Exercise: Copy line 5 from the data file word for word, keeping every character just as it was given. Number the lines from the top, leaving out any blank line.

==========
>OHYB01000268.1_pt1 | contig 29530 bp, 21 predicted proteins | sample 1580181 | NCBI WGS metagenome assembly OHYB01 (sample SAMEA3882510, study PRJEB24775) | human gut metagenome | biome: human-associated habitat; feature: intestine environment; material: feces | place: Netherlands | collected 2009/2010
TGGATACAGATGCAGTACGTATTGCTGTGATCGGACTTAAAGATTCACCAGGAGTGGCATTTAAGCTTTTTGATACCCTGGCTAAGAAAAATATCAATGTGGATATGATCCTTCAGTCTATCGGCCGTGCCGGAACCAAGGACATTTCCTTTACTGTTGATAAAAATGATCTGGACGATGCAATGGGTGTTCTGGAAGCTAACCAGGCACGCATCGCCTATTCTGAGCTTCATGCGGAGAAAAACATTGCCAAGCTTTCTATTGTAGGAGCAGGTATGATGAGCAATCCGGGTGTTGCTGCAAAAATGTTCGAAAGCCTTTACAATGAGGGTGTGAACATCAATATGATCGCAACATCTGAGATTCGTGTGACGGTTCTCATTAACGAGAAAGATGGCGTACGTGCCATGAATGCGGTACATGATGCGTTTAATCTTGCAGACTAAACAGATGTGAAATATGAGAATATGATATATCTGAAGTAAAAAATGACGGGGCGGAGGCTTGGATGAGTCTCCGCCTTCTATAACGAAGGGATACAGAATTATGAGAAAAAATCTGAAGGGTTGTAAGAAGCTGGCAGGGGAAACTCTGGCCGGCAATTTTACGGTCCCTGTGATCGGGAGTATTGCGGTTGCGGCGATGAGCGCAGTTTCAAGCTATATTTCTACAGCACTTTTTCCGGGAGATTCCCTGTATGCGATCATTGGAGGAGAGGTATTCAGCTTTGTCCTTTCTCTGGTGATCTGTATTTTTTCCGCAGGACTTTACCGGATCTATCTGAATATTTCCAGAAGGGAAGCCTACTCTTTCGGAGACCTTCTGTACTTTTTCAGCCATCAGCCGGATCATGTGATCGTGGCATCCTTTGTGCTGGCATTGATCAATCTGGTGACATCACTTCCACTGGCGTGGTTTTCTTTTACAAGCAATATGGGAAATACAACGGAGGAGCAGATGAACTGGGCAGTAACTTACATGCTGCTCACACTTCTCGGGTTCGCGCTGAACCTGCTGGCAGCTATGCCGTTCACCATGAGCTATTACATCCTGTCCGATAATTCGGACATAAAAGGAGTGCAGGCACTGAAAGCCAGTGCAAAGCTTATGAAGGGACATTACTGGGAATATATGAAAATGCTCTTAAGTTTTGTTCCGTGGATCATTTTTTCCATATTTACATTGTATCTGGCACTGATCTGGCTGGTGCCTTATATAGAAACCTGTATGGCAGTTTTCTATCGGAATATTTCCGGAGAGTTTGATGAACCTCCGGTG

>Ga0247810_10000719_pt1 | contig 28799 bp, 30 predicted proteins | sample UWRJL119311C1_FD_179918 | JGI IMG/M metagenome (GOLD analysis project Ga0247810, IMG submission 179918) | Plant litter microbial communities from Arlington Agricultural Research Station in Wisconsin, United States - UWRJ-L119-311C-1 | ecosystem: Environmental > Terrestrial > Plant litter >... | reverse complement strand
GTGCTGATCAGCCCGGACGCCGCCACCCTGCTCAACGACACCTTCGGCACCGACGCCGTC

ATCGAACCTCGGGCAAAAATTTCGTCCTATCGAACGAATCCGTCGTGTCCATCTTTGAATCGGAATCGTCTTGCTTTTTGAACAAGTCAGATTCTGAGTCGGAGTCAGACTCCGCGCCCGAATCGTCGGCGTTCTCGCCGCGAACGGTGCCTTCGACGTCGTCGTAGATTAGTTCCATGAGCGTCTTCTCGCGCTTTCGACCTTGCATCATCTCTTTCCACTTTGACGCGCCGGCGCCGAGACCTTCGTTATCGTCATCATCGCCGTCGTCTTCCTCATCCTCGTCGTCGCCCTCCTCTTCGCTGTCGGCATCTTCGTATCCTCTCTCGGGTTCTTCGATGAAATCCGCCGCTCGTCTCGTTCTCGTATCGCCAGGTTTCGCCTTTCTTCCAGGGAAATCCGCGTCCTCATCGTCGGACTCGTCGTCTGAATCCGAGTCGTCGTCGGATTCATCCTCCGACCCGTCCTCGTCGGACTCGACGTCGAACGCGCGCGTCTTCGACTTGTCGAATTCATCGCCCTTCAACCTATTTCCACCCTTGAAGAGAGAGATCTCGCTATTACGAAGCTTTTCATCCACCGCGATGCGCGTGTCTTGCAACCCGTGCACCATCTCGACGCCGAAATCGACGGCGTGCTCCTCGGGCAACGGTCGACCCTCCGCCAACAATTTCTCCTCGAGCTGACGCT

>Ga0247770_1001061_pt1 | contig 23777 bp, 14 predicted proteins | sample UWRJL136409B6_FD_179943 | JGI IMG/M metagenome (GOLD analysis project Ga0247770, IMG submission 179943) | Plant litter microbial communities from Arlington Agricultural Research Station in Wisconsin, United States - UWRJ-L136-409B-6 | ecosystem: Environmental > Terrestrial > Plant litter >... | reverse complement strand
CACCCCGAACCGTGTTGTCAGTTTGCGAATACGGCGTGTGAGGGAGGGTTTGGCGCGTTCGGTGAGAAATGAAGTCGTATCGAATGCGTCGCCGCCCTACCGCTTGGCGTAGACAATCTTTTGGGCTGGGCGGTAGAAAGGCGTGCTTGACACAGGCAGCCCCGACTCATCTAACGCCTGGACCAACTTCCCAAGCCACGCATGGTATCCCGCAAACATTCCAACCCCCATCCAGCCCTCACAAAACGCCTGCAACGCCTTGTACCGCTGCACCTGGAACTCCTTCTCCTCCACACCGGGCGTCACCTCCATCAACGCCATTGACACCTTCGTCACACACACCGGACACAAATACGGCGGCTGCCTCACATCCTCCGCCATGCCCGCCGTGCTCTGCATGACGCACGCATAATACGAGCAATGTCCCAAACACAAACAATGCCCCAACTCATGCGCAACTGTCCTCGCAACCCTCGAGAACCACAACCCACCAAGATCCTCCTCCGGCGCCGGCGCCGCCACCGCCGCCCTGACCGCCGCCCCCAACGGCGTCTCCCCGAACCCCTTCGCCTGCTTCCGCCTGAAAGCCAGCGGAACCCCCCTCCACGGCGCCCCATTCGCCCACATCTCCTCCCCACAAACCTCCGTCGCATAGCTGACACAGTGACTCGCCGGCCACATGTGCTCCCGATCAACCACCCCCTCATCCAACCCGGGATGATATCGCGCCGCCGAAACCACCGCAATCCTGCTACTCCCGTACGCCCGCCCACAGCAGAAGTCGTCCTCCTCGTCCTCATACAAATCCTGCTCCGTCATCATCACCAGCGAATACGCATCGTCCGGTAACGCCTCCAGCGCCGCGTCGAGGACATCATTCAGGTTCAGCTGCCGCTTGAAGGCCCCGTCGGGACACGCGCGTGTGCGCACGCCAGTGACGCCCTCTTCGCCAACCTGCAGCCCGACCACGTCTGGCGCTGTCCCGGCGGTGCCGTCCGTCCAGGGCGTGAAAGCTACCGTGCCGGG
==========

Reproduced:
ATCGAACCTCGGGCAAAAATTTCGTCCTATCGAACGAATCCGTCGTGTCCATCTTTGAATCGGAATCGTCTTGCTTTTTGAACAAGTCAGATTCTGAGTCGGAGTCAGACTCCGCGCCCGAATCGTCGGCGTTCTCGCCGCGAACGGTGCCTTCGACGTCGTCGTAGATTAGTTCCATGAGCGTCTTCTCGCGCTTTCGACCTTGCATCATCTCTTTCCACTTTGACGCGCCGGCGCCGAGACCTTCGTTATCGTCATCATCGCCGTCGTCTTCCTCATCCTCGTCGTCGCCCTCCTCTTCGCTGTCGGCATCTTCGTATCCTCTCTCGGGTTCTTCGATGAAATCCGCCGCTCGTCTCGTTCTCGTATCGCCAGGTTTCGCCTTTCTTCCAGGGAAATCCGCGTCCTCATCGTCGGACTCGTCGTCTGAATCCGAGTCGTCGTCGGATTCATCCTCCGACCCGTCCTCGTCGGACTCGACGTCGAACGCGCGCGTCTTCGACTTGTCGAATTCATCGCCCTTCAACCTATTTCCACCCTTGAAGAGAGAGATCTCGCTATTACGAAGCTTTTCATCCACCGCGATGCGCGTGTCTTGCAACCCGTGCACCATCTCGACGCCGAAATCGACGGCGTGCTCCTCGGGCAACGGTCGACCCTCCGCCAACAATTTCTCCTCGAGCTGACGCT